Forty years ago, in 1973, the University of Manitoba football team beat the Saskatchewan Huskies in a playoff game. Never since have they beat 'em in the post-season.
Bisons coach Brian Dobie can still recall that game in flashes. He was on that team, just a rookie wide receiver back in 1973.
'They're gonna play us tough. Every play is going to matter'
He remembers they played it out of the Velodrome -- yes, the old Velodrome at Polo Park, before it was ripped down -- and how Huskies quarterback Dave Pickett's arm threatened to dominate the game. The Bisons defence shifted to accommodate the threat, minimized the Huskies air attack, and won the game 21-8.
"I remember making a big catch, and dropping an easy pass," said Dobie Thursday with a laugh. "I don't remember much about my part in the game, but I still remember the catch, 'cause it was a diving catch. And I dropped one right piece-of-cake in my mitts."
Afterwards, Dobie thought the team would go all the way, take the Vanier Cup and get etched into Canadian college football history. Instead, their starting quarterback broke his leg shortly into the national semifinal, and the road to the championship ran off a cliff. Still, those were the days. To be young, and tasting the thrill of winning games. Even now, the coach thinks about that campaign.
"It was a great ride," aid Dobie. "It was pretty exciting. It always comes back to me, I always think about that year. We didn't win the Vanier Cup, but I remember going through that experience as a player... that's always stuck with me here, when we've had those opportunities."
Well it's history now, long since passed. Heck, some current Bisons players' parents were just toddlers in 1973.
As the team prepared this week to face the Huskies in the Canada West semifinal tonight at Investors Group Field, many didn't even know it's been 40 years since the Bisons won this matchup in the playoffs.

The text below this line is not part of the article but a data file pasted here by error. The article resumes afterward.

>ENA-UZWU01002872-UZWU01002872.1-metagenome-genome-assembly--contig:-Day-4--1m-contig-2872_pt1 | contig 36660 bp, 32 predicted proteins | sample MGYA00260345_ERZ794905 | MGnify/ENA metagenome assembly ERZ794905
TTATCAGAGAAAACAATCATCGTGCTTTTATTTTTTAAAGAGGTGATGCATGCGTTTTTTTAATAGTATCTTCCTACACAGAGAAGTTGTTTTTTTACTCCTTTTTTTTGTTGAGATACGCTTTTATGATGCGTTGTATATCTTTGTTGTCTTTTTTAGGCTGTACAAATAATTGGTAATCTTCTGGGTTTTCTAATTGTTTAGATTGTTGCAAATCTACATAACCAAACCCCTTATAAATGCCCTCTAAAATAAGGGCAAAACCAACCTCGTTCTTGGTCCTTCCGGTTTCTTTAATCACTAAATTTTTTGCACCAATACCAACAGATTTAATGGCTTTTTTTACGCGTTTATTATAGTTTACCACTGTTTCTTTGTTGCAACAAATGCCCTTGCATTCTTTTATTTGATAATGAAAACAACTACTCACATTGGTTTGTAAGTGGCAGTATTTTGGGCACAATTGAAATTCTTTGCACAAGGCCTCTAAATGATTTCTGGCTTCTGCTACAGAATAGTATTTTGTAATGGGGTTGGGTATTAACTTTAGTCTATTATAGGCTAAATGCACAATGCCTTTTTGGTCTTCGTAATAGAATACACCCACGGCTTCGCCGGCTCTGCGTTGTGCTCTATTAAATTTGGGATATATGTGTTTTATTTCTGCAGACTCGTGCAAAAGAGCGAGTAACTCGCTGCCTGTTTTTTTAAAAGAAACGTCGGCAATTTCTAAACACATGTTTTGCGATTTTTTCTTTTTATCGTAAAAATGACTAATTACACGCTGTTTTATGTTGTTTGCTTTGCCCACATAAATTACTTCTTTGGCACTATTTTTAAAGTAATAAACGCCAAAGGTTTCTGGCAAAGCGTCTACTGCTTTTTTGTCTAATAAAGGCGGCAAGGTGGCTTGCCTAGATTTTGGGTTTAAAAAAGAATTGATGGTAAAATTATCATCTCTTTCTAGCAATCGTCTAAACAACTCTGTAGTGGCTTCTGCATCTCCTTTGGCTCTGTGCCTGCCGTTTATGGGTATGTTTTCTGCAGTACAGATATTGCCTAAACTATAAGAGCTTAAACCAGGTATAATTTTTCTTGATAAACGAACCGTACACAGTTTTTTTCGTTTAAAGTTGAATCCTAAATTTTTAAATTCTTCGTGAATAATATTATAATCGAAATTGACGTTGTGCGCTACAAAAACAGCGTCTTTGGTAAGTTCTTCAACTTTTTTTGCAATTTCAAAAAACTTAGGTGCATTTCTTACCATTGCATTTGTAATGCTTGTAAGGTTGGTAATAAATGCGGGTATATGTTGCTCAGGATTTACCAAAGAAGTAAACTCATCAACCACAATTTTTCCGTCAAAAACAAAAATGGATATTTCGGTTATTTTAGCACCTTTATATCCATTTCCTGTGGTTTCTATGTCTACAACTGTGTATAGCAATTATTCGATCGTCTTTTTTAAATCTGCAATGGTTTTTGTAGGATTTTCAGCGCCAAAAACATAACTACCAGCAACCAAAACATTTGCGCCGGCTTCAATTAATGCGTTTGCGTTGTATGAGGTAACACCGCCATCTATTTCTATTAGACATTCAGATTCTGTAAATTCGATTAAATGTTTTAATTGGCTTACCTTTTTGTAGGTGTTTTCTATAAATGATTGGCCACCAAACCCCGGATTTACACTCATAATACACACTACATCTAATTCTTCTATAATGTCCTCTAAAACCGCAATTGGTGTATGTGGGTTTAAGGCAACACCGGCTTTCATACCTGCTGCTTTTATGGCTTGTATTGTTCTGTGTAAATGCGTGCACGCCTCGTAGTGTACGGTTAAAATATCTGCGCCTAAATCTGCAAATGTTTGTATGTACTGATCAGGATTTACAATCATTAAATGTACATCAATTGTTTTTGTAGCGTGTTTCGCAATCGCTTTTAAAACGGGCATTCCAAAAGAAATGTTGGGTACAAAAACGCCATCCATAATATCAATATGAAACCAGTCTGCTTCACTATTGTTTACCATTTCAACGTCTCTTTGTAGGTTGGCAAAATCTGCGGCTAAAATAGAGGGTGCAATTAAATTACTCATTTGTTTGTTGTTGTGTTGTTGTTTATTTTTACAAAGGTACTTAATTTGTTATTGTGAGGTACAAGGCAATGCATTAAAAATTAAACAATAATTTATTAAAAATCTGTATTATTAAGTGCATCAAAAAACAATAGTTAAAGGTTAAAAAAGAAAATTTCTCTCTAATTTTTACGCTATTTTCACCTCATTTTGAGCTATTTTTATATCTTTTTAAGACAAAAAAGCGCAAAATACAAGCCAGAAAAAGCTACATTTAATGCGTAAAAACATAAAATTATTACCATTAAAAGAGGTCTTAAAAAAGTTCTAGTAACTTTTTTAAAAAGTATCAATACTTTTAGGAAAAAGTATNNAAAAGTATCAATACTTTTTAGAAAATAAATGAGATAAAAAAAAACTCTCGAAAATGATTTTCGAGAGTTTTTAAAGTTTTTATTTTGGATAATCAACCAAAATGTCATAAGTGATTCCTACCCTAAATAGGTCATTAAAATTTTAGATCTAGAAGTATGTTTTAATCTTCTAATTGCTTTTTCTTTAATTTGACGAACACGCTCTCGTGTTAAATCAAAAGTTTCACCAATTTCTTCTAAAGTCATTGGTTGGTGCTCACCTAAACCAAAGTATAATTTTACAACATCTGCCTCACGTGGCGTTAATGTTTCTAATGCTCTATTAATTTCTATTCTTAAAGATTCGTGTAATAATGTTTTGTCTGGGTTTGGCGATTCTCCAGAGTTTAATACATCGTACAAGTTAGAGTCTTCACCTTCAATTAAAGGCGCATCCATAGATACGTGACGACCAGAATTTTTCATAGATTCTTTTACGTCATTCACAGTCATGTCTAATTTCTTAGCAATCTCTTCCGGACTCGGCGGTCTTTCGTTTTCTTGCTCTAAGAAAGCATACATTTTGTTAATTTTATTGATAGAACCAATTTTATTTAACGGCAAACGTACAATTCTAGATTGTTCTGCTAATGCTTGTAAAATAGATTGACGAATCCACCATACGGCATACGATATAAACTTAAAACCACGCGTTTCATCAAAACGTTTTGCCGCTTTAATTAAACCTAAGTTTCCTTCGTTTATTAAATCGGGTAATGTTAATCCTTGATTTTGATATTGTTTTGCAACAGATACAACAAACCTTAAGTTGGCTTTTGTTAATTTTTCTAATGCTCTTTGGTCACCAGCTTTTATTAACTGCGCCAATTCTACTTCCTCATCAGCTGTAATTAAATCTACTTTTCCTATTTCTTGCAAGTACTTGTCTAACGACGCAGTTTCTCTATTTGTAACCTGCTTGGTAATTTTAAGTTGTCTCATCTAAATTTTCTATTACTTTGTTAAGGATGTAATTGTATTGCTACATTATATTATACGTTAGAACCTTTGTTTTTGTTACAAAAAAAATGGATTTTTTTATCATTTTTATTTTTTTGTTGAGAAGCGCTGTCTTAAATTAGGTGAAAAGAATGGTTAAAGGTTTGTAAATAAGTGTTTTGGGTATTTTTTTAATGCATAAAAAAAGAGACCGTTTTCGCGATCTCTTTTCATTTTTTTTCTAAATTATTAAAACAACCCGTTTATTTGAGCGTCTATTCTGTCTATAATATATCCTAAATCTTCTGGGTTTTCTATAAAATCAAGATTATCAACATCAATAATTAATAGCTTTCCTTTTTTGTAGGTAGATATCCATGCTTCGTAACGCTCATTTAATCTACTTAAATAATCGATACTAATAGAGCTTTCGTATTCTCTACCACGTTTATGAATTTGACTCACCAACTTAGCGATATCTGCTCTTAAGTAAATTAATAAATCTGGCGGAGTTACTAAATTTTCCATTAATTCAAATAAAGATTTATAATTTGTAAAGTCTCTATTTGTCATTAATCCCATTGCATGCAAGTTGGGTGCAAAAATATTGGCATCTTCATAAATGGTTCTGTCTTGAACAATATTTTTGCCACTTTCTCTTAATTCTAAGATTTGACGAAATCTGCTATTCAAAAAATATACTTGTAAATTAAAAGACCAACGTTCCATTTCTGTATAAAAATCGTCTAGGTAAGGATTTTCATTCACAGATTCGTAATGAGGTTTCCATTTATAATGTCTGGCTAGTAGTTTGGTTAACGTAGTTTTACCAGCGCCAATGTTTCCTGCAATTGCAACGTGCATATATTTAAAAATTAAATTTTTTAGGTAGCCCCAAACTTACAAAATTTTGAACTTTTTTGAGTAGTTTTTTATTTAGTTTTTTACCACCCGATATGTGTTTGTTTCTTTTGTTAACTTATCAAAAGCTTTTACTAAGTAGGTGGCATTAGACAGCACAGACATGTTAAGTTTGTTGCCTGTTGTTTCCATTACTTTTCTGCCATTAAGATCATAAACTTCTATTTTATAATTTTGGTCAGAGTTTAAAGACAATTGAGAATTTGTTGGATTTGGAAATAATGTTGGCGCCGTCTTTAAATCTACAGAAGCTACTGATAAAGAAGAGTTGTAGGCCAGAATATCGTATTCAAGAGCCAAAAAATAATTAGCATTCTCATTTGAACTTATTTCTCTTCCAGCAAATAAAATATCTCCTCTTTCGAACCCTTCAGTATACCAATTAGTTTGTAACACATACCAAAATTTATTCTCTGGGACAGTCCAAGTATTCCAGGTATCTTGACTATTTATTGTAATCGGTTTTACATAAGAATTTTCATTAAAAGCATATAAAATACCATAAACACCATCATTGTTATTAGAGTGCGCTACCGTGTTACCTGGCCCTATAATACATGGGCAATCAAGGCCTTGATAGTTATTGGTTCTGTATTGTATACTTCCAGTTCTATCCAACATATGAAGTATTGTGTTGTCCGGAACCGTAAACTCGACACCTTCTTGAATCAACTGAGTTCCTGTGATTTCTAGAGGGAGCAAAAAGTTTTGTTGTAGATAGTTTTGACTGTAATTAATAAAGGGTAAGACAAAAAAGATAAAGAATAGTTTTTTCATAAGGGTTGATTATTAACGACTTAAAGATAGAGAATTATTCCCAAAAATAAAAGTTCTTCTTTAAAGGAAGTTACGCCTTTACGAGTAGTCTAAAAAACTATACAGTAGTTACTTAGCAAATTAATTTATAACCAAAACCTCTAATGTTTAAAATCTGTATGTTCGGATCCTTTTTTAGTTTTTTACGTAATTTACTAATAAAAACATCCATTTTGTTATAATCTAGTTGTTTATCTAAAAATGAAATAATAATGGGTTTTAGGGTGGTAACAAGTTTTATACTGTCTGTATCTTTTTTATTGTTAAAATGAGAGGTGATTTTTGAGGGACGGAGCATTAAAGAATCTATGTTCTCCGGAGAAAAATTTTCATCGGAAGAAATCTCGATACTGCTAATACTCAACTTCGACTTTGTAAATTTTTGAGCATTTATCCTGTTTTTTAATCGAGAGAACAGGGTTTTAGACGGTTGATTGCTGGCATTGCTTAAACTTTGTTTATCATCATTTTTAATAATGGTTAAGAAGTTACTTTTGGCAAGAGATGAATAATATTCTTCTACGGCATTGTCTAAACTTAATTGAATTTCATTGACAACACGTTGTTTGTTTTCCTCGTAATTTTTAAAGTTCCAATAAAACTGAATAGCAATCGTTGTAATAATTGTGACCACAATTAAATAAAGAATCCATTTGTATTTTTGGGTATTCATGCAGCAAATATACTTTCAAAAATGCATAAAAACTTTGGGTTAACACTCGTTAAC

"I'm sure coach will bring that up in practice today," said receiver Nic Demski with an impish grin -- he knows how Dobie is full of stories.
Hopefully, Demski agreed, a shot to earmark this year in Bisons history will get the team fired up. More fired up, we mean. They're gunning hard for this one already.
All season they talked about how badly they wanted to host a playoff game at IGF and the one they got could be a beauty. During the regular season, the Bisons faced the Huskies twice, earning a split. Both tilts were tight: 33-26 in October, 36-34 in September.
"They're gonna play us tough," said star Bisons running back Anthony Coombs. "Every play is going to matter."
The Huskies play hard, the Bisons have big offensive guns. The Bisons have made a few tweaks to the game plan designed to take advantage of the Huskies' system and maybe put the visitors' defence in a little disarray.
From there, the offence will look to win the day on star running back Coombs' fleet feet, pivot Jordan Yantz' strikes (he was second in the conference in passing yards this season) and receivers who have been effective at finding their way to dangerous positions.
What hurts the home team: A battered offensive line, so bruised up Dobie wasn't certain who would be able to go Thursday.
"We'll see where we're at," he said. "Those guys need to rise above. Their pain threshholds needs to rise, and they need to have a big game for us and overcome their own personal adversity."
Fans can see how it all plays out tonight at IGF. Kickoff is slated for 7 p.m. The game will be televised on Shaw TV and at canadawest.tv.